Manuel to Pour Billions into New Jobs: In a Return to Keynesian Economics, the New South African Budget Includes Large Scale Investment in Public Works Programmes in Order to Directly Create Jobs. Is This a Change of Direction, Asks Neil Ford, or Is South Africa a Special Case?

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The IMF has spent the past 20 years trying to persuade African governments to cut back state interference in the economy and to reign in expenditure. The message has been that the market is best placed to create wealth and therefore jobs, so governments should content themselves with providing an attractive environment to encourage domestic and foreign firms to invest.

Outlining his spending plans for the next financial year, South African Finance Minister Trevor Manuel seems eager to spend his way out of unemployment. He has allocated R20bn ($3.3bn) to public works programmes and hopes to create a million new jobs over the next five years. While the South African economy has grown at a faster annual rate over the past decade than it did during the final 20 years of apartheid rule, large sections of the population remain economically excluded from the benefits of the new South Africa.

It is felt that a higher growth rate is required if new jobs are to be created faster than the population grows. Manuel argues that the state is ideally placed to create employment. He says: "In those areas where government has sole responsibility we've done remarkably well--we've built houses, we've built clinics, we've upgraded hospitals, employed teachers. We've done less well in areas where we're dependent on other agencies, like the private sector, to create employment." The finance minister's plans have been given a fillip by growth forecasts of 3.3% for 2004, up from 1.9% in 2003.


Putting the spending plans into context, Manuel explained: "We will continue day by day, and year by year, to translate the resources at our disposal and the opportunities before us into people-centred development, human fulfilment, and freedom."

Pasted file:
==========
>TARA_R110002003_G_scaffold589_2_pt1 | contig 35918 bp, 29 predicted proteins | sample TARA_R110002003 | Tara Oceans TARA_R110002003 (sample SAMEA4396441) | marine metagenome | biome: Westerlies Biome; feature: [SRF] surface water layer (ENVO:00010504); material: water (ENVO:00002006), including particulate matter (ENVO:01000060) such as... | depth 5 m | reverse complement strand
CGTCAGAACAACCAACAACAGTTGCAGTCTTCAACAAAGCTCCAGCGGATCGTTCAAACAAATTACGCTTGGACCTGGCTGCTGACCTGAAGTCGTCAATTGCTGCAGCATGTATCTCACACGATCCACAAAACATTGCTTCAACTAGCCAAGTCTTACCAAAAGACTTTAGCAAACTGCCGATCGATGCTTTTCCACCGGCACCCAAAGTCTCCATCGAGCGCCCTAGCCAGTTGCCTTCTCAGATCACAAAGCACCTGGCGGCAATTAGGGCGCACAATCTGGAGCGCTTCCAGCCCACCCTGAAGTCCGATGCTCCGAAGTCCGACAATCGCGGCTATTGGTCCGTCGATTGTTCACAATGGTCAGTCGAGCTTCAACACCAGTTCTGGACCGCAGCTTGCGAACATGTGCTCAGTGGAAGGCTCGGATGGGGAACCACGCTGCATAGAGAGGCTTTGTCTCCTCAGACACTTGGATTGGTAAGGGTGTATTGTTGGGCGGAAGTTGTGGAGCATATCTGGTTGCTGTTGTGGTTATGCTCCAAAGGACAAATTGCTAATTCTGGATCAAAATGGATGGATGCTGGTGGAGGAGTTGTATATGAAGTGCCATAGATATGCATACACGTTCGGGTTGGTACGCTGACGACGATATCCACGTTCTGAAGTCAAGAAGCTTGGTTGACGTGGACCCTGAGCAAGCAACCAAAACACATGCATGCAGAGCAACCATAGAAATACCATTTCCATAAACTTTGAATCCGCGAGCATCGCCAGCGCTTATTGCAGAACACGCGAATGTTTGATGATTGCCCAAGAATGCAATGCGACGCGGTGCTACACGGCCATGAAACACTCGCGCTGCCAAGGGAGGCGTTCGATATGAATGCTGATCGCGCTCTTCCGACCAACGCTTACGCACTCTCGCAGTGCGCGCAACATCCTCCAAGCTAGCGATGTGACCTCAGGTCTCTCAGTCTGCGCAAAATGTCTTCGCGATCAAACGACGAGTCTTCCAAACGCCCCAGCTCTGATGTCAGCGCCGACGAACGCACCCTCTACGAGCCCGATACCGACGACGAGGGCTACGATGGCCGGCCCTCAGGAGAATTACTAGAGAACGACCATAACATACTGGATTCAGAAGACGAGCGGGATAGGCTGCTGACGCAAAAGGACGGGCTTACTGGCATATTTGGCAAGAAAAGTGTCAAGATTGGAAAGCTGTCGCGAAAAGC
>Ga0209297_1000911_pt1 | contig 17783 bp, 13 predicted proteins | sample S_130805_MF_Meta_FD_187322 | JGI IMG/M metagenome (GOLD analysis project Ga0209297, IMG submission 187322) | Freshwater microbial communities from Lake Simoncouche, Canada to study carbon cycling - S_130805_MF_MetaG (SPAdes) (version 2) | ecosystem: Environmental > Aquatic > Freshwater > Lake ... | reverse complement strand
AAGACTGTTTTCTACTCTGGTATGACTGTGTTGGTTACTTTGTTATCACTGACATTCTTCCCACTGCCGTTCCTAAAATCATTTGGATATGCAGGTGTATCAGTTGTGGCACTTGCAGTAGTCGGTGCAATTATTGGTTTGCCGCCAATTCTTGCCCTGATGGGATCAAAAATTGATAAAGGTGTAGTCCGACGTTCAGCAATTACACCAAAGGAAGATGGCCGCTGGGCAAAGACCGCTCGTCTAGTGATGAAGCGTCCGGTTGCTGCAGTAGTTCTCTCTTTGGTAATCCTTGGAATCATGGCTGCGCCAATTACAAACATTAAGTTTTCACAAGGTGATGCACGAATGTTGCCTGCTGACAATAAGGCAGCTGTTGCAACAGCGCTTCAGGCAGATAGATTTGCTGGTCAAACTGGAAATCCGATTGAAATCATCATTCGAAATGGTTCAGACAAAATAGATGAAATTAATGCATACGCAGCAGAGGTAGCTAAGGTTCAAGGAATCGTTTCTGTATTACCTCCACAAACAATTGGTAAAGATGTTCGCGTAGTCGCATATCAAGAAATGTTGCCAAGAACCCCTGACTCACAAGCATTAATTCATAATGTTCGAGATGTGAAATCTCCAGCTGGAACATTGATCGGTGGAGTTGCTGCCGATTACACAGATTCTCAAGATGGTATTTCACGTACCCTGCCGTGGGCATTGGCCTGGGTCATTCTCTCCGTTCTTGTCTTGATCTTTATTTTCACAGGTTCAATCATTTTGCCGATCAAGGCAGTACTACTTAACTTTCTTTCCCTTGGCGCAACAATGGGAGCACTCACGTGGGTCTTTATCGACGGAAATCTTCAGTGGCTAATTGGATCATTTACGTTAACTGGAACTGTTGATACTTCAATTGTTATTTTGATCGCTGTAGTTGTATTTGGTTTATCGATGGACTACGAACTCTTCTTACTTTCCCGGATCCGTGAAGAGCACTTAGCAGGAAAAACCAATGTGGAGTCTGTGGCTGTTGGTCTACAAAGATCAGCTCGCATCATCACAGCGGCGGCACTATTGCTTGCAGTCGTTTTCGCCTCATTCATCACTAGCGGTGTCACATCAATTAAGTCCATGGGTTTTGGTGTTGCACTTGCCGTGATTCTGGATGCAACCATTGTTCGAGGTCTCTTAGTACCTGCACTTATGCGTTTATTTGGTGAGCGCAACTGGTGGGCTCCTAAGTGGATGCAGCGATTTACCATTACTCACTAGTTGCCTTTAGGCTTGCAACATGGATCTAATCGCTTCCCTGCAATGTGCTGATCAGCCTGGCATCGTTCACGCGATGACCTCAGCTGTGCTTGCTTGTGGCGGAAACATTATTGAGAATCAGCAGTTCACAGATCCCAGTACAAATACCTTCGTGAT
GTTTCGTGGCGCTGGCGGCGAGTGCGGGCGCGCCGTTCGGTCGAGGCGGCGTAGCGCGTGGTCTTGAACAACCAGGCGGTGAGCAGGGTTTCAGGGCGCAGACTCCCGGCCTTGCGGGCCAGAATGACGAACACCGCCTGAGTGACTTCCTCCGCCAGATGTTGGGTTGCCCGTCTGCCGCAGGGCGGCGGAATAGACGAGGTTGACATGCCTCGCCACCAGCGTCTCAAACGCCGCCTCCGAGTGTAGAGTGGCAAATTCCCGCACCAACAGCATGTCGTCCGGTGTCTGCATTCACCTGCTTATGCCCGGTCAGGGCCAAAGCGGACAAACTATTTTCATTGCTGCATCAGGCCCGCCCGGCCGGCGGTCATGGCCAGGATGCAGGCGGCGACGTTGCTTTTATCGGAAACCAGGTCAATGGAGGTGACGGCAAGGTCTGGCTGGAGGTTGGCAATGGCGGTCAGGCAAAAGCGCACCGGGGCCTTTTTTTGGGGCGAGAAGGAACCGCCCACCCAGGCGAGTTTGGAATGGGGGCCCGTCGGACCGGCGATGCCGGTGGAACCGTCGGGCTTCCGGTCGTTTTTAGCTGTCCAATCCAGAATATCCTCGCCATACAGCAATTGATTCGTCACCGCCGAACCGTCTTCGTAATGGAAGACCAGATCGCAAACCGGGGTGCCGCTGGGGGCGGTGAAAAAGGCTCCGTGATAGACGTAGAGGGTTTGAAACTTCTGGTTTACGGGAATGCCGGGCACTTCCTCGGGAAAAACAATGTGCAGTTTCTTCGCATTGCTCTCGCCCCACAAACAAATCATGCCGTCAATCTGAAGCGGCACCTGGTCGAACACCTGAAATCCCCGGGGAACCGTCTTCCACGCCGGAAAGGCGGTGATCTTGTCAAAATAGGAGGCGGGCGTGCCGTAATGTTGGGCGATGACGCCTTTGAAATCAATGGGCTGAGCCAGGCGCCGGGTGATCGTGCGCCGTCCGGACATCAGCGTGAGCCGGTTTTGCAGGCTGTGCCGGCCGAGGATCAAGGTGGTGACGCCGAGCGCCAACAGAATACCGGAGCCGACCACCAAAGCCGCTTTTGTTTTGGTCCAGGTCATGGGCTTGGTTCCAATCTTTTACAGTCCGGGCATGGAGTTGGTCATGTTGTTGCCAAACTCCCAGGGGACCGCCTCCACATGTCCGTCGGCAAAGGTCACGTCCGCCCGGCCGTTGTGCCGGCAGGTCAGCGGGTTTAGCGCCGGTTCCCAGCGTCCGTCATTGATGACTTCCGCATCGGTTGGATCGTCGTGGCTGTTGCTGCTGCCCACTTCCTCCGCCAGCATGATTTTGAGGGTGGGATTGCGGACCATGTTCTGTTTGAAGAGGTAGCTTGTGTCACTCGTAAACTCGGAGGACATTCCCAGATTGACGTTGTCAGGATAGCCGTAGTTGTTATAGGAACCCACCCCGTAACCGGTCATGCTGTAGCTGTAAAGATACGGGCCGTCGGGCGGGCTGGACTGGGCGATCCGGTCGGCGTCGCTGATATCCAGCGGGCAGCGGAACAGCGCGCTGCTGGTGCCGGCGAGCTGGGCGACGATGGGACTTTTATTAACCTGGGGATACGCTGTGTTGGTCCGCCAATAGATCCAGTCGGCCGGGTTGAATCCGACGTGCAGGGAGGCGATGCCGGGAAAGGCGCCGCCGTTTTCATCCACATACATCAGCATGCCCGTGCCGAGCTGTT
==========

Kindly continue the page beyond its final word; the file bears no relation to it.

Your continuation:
In a country where so much needs to be done to improve infrastructure and services in poor districts, adopting the Japanese policy on employment may not be a bad idea. In contrast with the European and US policy of cutting spending during periods of economic downturn, Japanese governments have traditionally boosted spending in order to fund large scale construction projects that can create jobs and hopefully provide some long term benefits.

The budget also contained other measures to encourage increased employment. Apart from additional money for education and training, a new empowerment fund is to be set up to provide R6bn ($1bn) worth of loan guarantees to black South African companies and entrepreneurs. Manual explained that the fund "would support, through guarantees and wholesale financing, access to finance in circumstances where there are deserving cases for black economic empowerment." Manuel has also raised the income tax threshold, a move that should particularly benefit lower paid workers and could even help to create jobs at the bottom end of the scale.


The finance minister countered criticism of the role of the government's black economic empowerment (BEE) strategy by arguing: "There are a number of transactions in the mining sector which are doing exceedingly well, although that's partly occasioned by the fact that the mining industry is dependent on the government for licensing."

He added: "What we've seen in the financial sector is business coming together to develop a financial sector charter focused on a whole myriad of issues, from resource development to availing capital for empowerment transactions. That's exceedingly encouraging because this will allow for much broader ownership of the ideas and the programmes in the financial services sector."

While other economic indicators have improved during the post-apartheid years, unemployment has remained stubbornly high. The budget deficit remains moderate and total state debt has fallen from 64% of GDP to under 50%; inflation has been brought under control and 1.6m houses have been built for the poor.

While the informal economy undoubtedly provides a level of employment and income for many of the officially unemployed, few prosper without formal employment and many struggle to survive. …